A House of Commons Library Briefing Paper on plastic waste in the UK, including statistics on plastic waste and information on UK Government and devolved Government plans and ambitions to reduce avoidable plastic waste and examples of voluntary initiatives from the plastics industry, environmental groups and retailers.Jump to full report >>
The scale of plastic in the UK
In the UK it is estimated that five million tonnes of plastic is used every year, nearly half of which is packaging. The UK Government publishes regular statistics on the amount of plastic packaging produced and on its final treatment, although some of these statistics have been questioned for their accuracy both by the National Audit Office and WWF-UK.
Environmental problems and benefits
Plastic waste often does not decompose and can last centuries in landfill, or else end up as litter in the natural environment, which in turn can pollute soils, rivers and oceans, and harm the creatures that inhabit them.
Single use plastic does have a number of benefits. These include contributing to food safety and hygiene and reducing packaging weight in transit and thereby reducing energy and emissions that would be generated by using alternative materials.
Other plastics issues
Local authorities have been affected by a number of issues related to plastic waste. This includes a ban by China on accepting certain types of plastic waste. Local authorities have had to find alternative end destinations for plastic waste, which has in turn increased their costs. It is often difficult for local authorities to find recycling solutions for certain types of black plastic and low-grade plastic.
In July 2018 the not-for-profit resources organisation, WRAP, published a guide, Understanding plastic packaging and the language we use to describe it, setting out some of the terminology problems of describing plastic. In particular, the guide explains how names given to plastics do not necessarily dictate the way the plastic will behave at the end of its life, for example that the term “bioplastic” does not automatically mean it will biodegrade. On 22 July 2019 the Government published Standards for biodegradable, compostable and bio-based plastics: call for evidence to inform better its understanding in this area.
EU strategy for plastics
At EU level there is a European Strategy for Plastics in a Circular Economy. This includes a recently agreed Single Use Plastic Directive which, when transposed in 2021, will ban specified items of single use plastic. The implications of this for the UK may depend on the outcome of the Brexit negotiations and any relevant provisions in any future trade deal.” In December 2019 the European Commission published a European “Green Deal”. A new circular economy action plan will be produced, to include further action on plastics.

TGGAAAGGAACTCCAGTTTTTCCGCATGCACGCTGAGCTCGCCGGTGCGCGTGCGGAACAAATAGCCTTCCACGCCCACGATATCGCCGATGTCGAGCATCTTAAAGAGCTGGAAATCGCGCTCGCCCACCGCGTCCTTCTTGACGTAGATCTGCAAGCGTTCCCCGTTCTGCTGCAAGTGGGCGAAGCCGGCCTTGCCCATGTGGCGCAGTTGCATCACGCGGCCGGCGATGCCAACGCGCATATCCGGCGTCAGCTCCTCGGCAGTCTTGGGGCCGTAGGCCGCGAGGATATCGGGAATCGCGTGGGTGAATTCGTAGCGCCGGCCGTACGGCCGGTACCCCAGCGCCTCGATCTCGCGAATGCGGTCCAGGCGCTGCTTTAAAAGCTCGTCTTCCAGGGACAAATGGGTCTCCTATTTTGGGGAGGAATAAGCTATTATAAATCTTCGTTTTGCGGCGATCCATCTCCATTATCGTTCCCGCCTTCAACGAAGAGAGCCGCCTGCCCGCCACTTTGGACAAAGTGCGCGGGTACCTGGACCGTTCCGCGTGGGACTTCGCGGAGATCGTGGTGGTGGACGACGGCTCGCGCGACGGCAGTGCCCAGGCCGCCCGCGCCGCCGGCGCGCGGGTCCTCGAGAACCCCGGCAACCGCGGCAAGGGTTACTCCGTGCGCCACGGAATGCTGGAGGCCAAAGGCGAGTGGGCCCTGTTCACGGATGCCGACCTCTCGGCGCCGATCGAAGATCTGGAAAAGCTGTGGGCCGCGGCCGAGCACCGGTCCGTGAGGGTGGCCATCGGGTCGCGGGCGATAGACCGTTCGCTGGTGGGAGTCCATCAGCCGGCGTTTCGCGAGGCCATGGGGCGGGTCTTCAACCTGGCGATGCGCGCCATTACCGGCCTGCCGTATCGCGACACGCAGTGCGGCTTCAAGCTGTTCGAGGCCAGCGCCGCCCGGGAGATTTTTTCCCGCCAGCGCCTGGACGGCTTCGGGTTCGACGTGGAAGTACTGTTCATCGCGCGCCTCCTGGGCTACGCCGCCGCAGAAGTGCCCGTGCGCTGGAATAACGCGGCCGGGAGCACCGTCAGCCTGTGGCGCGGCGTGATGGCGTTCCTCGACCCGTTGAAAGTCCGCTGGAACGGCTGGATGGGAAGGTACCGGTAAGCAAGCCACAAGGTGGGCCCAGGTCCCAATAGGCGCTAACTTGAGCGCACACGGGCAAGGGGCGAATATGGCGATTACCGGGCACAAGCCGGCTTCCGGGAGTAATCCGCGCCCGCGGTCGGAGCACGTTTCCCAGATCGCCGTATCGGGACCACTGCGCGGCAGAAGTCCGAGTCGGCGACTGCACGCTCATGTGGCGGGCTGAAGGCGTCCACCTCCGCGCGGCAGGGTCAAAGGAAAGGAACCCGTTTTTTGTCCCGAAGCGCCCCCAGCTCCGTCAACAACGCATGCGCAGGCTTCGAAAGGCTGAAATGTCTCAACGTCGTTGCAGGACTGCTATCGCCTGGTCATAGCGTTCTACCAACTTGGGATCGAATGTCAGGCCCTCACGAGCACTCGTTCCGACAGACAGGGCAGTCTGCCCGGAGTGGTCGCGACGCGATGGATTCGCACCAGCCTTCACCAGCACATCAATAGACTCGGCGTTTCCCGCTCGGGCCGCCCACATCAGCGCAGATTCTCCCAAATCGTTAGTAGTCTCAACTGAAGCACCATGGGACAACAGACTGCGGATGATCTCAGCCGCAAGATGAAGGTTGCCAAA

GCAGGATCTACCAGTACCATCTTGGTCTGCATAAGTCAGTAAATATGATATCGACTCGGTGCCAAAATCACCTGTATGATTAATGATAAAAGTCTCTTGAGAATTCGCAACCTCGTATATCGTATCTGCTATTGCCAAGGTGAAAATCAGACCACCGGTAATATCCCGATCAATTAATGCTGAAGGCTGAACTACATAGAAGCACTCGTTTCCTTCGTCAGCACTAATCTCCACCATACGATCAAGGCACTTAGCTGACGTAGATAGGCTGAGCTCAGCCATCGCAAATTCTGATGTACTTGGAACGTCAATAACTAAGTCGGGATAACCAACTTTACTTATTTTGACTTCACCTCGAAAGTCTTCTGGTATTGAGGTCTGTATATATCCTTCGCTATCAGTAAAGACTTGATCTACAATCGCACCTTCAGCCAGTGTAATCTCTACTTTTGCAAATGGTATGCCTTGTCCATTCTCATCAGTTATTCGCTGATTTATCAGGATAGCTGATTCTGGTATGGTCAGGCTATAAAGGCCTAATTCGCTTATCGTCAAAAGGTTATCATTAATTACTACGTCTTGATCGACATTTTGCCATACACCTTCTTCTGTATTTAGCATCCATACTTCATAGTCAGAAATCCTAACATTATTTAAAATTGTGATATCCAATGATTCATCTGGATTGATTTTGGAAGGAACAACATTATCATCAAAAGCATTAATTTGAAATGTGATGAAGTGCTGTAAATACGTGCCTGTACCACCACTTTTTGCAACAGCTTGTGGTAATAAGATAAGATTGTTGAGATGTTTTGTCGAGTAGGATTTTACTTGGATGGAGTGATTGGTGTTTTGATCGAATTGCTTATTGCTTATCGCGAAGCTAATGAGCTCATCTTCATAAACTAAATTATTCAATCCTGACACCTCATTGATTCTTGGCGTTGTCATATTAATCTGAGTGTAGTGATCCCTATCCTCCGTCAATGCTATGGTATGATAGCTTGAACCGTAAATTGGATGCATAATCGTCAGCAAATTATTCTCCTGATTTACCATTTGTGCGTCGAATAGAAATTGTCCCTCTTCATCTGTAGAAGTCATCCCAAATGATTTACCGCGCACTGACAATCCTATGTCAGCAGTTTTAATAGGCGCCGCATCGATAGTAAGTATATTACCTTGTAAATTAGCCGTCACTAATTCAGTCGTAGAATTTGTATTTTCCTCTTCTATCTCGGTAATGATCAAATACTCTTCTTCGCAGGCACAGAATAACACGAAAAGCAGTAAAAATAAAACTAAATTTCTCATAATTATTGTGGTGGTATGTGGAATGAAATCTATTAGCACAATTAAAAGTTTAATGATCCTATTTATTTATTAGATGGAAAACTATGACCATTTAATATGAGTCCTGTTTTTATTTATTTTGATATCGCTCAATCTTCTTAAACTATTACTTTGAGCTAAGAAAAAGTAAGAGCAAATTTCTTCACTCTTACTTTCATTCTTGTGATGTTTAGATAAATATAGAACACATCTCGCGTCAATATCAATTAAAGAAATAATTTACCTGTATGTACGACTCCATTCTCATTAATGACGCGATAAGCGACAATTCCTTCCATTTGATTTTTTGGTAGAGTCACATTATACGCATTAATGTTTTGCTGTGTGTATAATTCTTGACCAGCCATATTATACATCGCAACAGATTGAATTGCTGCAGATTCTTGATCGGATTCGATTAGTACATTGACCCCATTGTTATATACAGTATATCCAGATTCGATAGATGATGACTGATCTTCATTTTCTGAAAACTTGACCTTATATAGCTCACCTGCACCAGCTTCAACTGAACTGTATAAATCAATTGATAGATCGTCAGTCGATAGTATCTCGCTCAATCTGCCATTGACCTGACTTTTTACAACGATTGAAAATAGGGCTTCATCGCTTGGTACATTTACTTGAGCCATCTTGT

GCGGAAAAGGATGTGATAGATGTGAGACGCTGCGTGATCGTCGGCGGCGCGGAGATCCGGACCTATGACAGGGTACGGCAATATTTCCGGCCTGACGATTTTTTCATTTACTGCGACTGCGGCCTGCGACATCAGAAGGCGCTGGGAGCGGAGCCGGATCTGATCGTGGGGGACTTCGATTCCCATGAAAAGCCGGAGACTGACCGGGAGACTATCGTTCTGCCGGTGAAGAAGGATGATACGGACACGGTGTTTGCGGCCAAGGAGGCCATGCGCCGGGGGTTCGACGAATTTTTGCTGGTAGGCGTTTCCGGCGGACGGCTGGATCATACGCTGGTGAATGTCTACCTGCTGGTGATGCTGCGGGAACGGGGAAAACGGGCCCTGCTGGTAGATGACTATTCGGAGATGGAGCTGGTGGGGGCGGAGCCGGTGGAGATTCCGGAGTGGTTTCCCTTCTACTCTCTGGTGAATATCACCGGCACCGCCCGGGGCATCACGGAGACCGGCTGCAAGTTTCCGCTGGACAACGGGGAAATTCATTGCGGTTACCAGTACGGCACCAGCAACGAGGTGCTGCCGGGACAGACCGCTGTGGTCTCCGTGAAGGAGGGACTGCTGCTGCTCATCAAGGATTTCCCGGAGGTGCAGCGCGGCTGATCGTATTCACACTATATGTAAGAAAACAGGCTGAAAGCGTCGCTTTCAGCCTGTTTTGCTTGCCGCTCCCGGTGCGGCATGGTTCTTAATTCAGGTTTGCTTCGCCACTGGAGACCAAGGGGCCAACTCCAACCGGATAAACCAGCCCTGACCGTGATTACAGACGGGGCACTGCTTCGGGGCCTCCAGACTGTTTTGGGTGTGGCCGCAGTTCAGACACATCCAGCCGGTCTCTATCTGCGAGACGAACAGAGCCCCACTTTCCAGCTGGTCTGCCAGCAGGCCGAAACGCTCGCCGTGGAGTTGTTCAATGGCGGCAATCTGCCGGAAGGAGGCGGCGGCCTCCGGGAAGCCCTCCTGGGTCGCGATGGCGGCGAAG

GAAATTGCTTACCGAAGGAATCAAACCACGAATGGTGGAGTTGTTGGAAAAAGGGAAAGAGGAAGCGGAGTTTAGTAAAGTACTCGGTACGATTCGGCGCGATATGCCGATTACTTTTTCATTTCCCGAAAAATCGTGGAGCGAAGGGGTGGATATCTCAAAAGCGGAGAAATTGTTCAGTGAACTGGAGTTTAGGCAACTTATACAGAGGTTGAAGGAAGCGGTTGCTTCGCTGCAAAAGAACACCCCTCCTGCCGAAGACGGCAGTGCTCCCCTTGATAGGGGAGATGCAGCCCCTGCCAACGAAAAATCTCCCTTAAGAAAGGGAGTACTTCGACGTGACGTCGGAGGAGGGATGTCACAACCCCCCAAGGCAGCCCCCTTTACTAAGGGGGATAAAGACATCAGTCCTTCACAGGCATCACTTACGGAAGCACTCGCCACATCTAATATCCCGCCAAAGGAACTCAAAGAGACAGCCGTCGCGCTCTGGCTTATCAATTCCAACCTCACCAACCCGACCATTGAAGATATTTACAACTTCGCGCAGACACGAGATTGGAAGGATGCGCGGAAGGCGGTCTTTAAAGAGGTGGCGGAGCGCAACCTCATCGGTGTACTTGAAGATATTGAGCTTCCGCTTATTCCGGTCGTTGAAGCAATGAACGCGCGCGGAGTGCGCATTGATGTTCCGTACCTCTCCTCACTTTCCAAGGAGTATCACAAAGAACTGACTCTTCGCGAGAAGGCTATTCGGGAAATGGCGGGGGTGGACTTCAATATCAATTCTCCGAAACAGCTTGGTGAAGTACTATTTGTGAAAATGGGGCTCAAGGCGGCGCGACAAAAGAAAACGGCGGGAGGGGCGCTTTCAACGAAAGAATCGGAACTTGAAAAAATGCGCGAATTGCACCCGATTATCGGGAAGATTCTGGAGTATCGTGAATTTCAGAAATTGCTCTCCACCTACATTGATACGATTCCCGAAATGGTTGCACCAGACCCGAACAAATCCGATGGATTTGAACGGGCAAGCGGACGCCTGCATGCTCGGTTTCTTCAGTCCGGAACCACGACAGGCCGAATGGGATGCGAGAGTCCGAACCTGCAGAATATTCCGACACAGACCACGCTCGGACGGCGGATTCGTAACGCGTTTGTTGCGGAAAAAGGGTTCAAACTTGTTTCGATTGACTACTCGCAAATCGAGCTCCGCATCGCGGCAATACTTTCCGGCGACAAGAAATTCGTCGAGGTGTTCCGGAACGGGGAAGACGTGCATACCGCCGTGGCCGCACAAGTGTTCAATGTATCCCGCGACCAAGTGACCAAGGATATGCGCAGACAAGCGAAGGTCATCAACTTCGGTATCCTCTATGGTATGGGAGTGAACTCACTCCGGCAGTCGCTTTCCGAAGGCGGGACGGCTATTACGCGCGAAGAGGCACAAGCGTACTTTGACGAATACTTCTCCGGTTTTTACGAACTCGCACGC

UK Government ambitions and targets
The UK Government under Prime Minister May had a strategic ambition to “…work towards all plastic packaging placed on the market being recyclable, reusable or compostable by 2025.” This follows on from and is intended to support commitments to leave the environment in a better condition for the next generation and, in particular:
Government proposals for change
In October 2018, the Government published a Consultation on proposals to ban the distribution and/or sale of plastic straws, plastic - stemmed cotton buds and plastic drink stirrers in England. On 22 May 2019 it stated that the ban would go ahead, starting from April 2020, subject to some specified exemptions.
The UK Government’s December 2018 Resources and Waste Strategy contained a number of polices aimed at reducing plastic waste. A suite of consultations then followed in February 2019 which provided more detailed information on a number of proposals:
Some of these policies and proposals are UK-wide (such as the packaging producer responsibility system and plastic packaging tax), whereas for others separate consultation has been undertaken by the devolved Governments – for example for the deposit return scheme in Scotland. This briefing paper explains further which proposals stem from which Government. Government responses to these consultations were published in July 2019.
Proposals on a deposit return scheme, consistency in recycling and reform of the extended producer responsibility systems were included in the Johnson Government’s October 2019 Environment Bill 2019-20. The Bill passed second reading, but fell at Dissolution for the 2019 General Election. For further information see Library briefing paper Commons Library Analysis of the Environment Bill 2019-20, 24 October 2019. The December 2019 Queen’s Speech background briefing notes indicated that a new Environment Bill would be introduced in this session covering these areas.
Previous UK Governments have also signed-up-to many international agreements aimed at reducing plastic in the marine environment. An example of this is the Commonwealth Clean Oceans Alliance.
There are a number of initiatives aimed at changing the way that plastics are designed, produced, used, re-used, disposed of and reprocessed by all stakeholders in the plastics chain. Examples of these include:
Supermarkets and retailers also have many initiatives aimed at reducing plastic packaging, having plastic-free aisles and allowing customers to use their own packaging containers.
Commons Briefing papers CBP-8515
Author: Louise Smith